US-Russia talks on launching nuclear disarmament, but no sign of reaching China



The US and Russia will resume talks on their nuclear weapons after a one-year hiatus on Monday, and uncertainty over whether Donald Trump is interested in maintaining arms control over the past four months before the election.


Trump's new US arms control ambassador, Marshall Billingslaus, will lead a delegation to meet with Russian Deputy Foreign Minister Sergey Rabkov in Vienna and also send a delegation to Beijing.

The Foreign Ministry said, "The United States has extended an open invitation to the People's Republic of China to participate in these negotiations and has made it clear that the three countries should continue the arms control talks."

Trump has insisted that China be involved in decades of talks, but the Chinese government has refused. The Federation of American Scientists currently estimates its reserves at 320 warheads are less than the twentieth of the US or Russian arsenal.

China's Foreign Ministry spokesman said earlier this month that China was not yet mature enough to engage in nuclear disarmament talks.

Billingslea replied in a tweet: "China ... must look at reruns." To achieve great power status requires dealing with great energy responsibility. There is no great Great Wall secret about its nuclear structure. China Waiting Seat in Vienna. "

The two-day negotiations table in the Austrian capital includes a new 2010 agreement that limits the number of strategic warheads deployed by the US and Russians (mounted on long-range delivery systems) to 1550. The deal expires next February. It could easily be extended for the next five years. Although Vladimir Putin says he is ready to expand, the Trump administration has yet to make a final decision.

Trump administration officials say China needs to be involved, along with a comprehensive agreement and more stringent verification to cover tactical weapons. Such a change requires months, if not years, to achieve it.

If allowed to abolish new beginnings, there would be no agreed limit on the proliferation of nuclear weapons for the first time in nearly half a century.

"The administration is clearly trying to show the Chinese and pressure them to participate in any way they can. The Chinese are not feeling any pressure to do so.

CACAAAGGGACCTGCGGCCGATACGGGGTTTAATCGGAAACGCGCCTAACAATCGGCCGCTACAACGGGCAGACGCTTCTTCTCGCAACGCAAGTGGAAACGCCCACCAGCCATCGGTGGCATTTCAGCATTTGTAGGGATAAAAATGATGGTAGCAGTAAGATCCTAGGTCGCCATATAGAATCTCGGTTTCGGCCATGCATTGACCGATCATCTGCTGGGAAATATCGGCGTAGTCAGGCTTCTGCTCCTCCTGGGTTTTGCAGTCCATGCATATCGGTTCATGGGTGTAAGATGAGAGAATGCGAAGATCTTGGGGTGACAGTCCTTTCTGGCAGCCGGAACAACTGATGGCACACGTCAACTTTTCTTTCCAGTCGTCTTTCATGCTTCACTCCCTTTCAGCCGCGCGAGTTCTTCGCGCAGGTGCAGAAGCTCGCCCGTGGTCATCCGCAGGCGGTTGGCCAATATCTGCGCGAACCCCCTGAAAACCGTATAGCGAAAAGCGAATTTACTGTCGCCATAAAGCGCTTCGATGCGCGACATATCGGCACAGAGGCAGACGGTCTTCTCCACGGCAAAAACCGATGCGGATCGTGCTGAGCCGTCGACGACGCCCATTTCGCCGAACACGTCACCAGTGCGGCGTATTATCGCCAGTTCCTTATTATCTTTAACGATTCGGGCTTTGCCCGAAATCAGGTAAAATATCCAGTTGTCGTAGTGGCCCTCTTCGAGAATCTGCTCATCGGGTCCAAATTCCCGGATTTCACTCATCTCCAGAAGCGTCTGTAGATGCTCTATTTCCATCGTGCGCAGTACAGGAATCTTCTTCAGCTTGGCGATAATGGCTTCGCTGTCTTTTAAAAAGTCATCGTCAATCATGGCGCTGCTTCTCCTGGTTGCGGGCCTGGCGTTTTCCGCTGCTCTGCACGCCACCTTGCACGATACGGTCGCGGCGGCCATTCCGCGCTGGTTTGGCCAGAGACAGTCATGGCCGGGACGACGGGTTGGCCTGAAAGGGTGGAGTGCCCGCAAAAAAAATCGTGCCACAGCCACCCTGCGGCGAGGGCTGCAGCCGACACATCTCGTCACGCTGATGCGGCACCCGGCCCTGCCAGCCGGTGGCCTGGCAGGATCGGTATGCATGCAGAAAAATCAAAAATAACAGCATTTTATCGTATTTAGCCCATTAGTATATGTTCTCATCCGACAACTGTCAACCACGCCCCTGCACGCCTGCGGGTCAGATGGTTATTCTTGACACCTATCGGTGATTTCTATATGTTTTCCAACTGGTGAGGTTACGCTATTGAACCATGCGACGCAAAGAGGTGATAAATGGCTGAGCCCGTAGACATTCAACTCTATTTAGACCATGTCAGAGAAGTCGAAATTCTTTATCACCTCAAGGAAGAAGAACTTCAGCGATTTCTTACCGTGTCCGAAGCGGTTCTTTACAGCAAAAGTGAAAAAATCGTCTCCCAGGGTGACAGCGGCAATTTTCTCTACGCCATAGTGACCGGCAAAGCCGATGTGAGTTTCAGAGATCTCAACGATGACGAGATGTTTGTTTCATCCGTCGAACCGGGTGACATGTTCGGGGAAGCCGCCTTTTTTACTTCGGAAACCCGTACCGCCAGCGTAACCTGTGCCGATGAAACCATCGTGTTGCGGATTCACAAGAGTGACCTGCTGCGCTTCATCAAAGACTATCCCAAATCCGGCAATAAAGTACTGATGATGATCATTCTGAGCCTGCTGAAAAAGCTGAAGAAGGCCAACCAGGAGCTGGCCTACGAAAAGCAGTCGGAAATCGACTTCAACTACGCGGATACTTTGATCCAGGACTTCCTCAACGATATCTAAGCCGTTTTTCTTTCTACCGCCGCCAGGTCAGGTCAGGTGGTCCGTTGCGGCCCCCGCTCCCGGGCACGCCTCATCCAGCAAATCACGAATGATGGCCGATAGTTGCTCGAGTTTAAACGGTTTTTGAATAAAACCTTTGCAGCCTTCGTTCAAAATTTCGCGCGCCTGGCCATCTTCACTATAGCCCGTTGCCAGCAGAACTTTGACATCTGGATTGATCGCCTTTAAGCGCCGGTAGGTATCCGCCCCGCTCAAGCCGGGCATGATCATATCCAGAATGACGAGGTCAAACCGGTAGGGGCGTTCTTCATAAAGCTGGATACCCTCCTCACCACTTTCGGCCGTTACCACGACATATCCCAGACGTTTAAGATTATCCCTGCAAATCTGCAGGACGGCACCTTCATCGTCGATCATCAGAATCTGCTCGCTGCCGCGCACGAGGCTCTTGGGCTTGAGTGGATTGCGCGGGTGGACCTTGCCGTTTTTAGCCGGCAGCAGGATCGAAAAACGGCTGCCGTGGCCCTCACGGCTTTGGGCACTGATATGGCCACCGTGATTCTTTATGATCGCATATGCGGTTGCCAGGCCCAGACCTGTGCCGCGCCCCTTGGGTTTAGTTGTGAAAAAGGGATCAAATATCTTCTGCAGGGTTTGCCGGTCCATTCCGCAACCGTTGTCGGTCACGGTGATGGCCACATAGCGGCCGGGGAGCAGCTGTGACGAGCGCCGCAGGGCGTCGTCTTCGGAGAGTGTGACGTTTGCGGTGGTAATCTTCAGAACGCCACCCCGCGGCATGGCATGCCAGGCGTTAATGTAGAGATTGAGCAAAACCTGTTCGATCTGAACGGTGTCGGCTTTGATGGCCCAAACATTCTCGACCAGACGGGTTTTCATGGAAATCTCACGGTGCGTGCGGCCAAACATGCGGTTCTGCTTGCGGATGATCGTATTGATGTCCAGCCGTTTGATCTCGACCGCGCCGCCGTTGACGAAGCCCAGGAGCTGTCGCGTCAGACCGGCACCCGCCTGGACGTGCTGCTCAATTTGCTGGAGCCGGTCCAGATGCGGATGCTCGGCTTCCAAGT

US allies are lobbying the Trump administration to encourage China to participate in wider arms control talks and agree to an extension. There was little enthusiasm for US policy when Billingsall made his point during a videoconference presentation at the North Atlantic Council (NIC) in May at a member's ambassador's meeting.

One Western diplomat said, "He was very clear that President Trump prioritized tripartite arms control, and he felt he had the mandate to go out and get it." "The Allies want the administration to pursue new beginnings. They are concerned that the administration is going to focus too much on China and do not use this time to expand new beginnings.

"Those concerns have been raised respectfully," the diplomat said, and no decision has yet been made on the new beginning.

The NAC meeting was held on the day Trump announced his focus on deviating from another arms control treaty, the Open Skies Agreement, which would allow Russia, the US and 32 other countries to make surveillance flights to each region. And transparency. Trump pulled out of the deal because he violated the Russian agreement by imposing borders on the border. European allies argued that such breaches could be resolved and would not jeopardize the security interests of the treaty.

"I think the Allies are really committed to doing what they can to get Russia to comply, so that the US can consider withdrawing its decision," the Western diplomat said. .

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